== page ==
Omg. Handsomeness overload! Step aside Tom Cruise, and make way for the Korean action film about swindling and corruption. I’m going to be fairly honest here and say that I am incredibly biased when it comes to Kang Dong Won, if I had to pick someone who personifies the word ‘cool’ then he is my official definition. What I’m basically getting at is that I love his movies and think he’s sizzling in his roles.
Side note: I’m sorry for picking on Tom, he was just the first person to pop into my head.
Alongside Kang Dong Won are big name actors such as Lee Byung Hun and Kim Woo Bin. I am so happy to see Woo Bin in a bigger production, a film with actors of high caliber in order to erase Uncontrollably Fond from my brain (for the record, the drama’s demise had nothing to do with him since he was great, he’s always great). I should also warn readers that if I’ve perked your interest then you should be warned – this is a long film. It’s over two hours long so don’t attempt watching this unless you have the patience, like action and crime, or happen to be home…you’ll need bathroom and food breaks in between.
Master is the action movie about grand scale swindling and fraud as a special crime investigation team tries to crack down on a company called Won Network. Kim Jae Myung (Kang Dong Won) is the head of the investigation unit, who’s aggressive and intelligent with a single goal – to put the bad guys behind bars, even willing to dabble in con-artistry.
Chasing President Jin (Lee Byung Hun) of Won Network, who’s the ultimate con artist, he’ll look for cracks within the fraudulent company in order to reveal it’s corruption. He’ll even try to use Park Jang Goon (Kim Woo Bin) the brains of the entire company as an inside man in order to retrieve conclusive evidence and stay one step ahead of President Jin.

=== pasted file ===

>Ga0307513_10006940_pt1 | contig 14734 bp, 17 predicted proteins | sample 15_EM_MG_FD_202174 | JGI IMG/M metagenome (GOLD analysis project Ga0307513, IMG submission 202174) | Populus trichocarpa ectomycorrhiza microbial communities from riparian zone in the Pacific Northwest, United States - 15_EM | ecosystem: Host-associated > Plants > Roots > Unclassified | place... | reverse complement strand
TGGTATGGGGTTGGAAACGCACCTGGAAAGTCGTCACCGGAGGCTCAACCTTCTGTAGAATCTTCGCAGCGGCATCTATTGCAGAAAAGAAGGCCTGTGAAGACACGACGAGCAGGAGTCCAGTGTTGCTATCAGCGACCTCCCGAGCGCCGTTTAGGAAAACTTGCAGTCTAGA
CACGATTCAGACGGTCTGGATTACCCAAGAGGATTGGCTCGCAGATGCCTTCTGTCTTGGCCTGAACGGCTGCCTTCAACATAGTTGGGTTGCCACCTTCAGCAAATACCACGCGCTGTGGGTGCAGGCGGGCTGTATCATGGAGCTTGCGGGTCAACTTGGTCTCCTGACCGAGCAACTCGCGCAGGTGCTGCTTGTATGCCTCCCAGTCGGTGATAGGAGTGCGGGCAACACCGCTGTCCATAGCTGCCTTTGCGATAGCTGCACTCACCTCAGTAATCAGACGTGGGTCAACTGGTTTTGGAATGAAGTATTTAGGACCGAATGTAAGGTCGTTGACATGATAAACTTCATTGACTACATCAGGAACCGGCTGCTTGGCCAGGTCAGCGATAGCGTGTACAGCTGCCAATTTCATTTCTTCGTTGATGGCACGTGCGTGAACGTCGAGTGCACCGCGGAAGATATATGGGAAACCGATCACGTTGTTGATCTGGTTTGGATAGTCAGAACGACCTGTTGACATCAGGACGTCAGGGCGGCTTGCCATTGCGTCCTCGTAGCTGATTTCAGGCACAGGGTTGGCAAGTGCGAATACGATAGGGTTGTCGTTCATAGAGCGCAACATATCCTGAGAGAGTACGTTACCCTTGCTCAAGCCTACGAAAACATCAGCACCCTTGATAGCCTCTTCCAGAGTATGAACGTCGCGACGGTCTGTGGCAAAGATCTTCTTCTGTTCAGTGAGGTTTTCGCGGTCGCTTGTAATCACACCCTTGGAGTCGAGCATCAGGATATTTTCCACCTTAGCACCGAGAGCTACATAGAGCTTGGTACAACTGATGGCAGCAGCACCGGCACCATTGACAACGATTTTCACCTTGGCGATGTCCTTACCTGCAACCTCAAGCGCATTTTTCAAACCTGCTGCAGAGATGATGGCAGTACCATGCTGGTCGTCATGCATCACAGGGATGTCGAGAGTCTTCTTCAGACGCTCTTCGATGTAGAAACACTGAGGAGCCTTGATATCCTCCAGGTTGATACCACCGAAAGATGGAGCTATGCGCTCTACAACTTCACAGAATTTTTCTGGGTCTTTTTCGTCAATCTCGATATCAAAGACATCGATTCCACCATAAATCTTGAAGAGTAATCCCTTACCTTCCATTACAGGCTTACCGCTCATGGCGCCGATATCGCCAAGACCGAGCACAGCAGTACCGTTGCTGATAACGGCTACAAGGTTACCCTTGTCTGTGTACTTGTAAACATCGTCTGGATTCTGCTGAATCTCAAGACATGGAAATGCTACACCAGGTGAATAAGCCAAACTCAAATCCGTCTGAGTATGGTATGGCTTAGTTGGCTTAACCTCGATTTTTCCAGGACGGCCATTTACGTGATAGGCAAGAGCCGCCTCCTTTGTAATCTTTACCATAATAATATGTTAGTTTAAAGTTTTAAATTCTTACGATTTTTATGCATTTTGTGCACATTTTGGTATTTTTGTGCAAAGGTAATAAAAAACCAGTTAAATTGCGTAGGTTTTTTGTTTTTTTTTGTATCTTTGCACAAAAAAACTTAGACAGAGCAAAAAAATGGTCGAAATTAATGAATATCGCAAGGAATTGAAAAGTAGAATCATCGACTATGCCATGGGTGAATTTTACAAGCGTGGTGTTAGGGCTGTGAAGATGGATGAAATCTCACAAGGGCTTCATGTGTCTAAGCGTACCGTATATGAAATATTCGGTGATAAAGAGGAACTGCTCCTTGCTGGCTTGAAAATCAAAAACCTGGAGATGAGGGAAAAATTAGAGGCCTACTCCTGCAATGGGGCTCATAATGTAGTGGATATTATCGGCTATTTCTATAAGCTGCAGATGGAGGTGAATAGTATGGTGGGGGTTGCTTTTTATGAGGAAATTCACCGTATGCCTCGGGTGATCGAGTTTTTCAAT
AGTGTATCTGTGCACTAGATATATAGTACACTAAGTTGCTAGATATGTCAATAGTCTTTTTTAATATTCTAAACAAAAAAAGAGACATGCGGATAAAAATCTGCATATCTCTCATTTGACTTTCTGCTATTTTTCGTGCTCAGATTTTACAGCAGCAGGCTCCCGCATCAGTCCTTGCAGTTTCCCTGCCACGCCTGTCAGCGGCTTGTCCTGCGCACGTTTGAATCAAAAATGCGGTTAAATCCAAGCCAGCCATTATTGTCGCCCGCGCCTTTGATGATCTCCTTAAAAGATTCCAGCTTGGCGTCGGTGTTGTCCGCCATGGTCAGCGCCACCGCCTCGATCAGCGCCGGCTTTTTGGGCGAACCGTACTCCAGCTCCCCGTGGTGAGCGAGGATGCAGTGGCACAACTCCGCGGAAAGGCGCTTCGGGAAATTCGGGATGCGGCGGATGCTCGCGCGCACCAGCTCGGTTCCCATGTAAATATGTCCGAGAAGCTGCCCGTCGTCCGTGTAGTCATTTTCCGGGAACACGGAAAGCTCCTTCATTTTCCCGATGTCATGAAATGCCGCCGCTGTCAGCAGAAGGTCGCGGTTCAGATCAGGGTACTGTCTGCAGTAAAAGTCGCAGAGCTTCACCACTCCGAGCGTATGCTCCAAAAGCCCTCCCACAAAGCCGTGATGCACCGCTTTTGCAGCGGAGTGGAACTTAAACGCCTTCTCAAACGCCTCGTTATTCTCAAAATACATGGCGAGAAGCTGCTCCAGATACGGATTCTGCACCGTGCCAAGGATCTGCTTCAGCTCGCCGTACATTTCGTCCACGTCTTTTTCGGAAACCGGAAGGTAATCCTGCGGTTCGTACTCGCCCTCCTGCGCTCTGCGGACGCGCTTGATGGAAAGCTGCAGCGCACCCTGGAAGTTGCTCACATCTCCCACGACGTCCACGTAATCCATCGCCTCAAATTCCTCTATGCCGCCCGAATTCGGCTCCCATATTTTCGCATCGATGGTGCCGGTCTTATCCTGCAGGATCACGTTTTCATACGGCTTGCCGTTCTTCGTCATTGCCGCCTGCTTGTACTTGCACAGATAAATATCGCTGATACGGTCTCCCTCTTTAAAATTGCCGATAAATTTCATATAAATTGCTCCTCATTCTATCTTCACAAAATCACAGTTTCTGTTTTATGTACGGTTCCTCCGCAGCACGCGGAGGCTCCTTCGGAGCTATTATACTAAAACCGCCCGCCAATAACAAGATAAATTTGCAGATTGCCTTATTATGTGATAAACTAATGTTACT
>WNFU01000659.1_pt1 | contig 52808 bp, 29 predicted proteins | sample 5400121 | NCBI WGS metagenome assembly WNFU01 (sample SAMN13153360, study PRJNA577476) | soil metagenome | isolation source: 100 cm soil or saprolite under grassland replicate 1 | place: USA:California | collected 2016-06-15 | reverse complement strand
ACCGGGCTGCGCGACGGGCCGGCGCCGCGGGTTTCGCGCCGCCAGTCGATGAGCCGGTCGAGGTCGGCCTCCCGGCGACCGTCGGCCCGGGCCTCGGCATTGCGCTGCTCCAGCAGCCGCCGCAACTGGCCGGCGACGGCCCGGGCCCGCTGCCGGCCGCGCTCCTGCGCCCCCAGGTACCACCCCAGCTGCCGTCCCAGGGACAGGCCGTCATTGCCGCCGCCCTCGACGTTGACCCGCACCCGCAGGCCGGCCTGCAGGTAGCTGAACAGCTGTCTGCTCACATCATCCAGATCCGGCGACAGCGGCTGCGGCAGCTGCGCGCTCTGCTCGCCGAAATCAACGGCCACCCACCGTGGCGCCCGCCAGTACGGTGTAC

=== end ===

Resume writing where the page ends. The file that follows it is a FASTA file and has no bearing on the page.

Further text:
It’s a film that deals with mind-boggling amounts of money and questions alliances since con artists break moral rules easily, defying the old phrase, “as thick as thieves” since their master is money itself. I was quite shocked when I discovered how such a transparent company on the outside could be so corrupt within, and all the ways in which they destroy evidence or evade the law.
I found it to be a pleasant watch, it’s ‘clean’ in the sense that there’s no sex and drugs, which seems to be a typical recurring theme and dare I even say foundational in action films with similar formats so I welcomed this with open arms. If I had to describe it I’d say it’s clean and classic, a wholesome film that’s solid while being a good pick for any occasion, whether you watch it with family and friends or even alone.
Release Date: December 21, 2016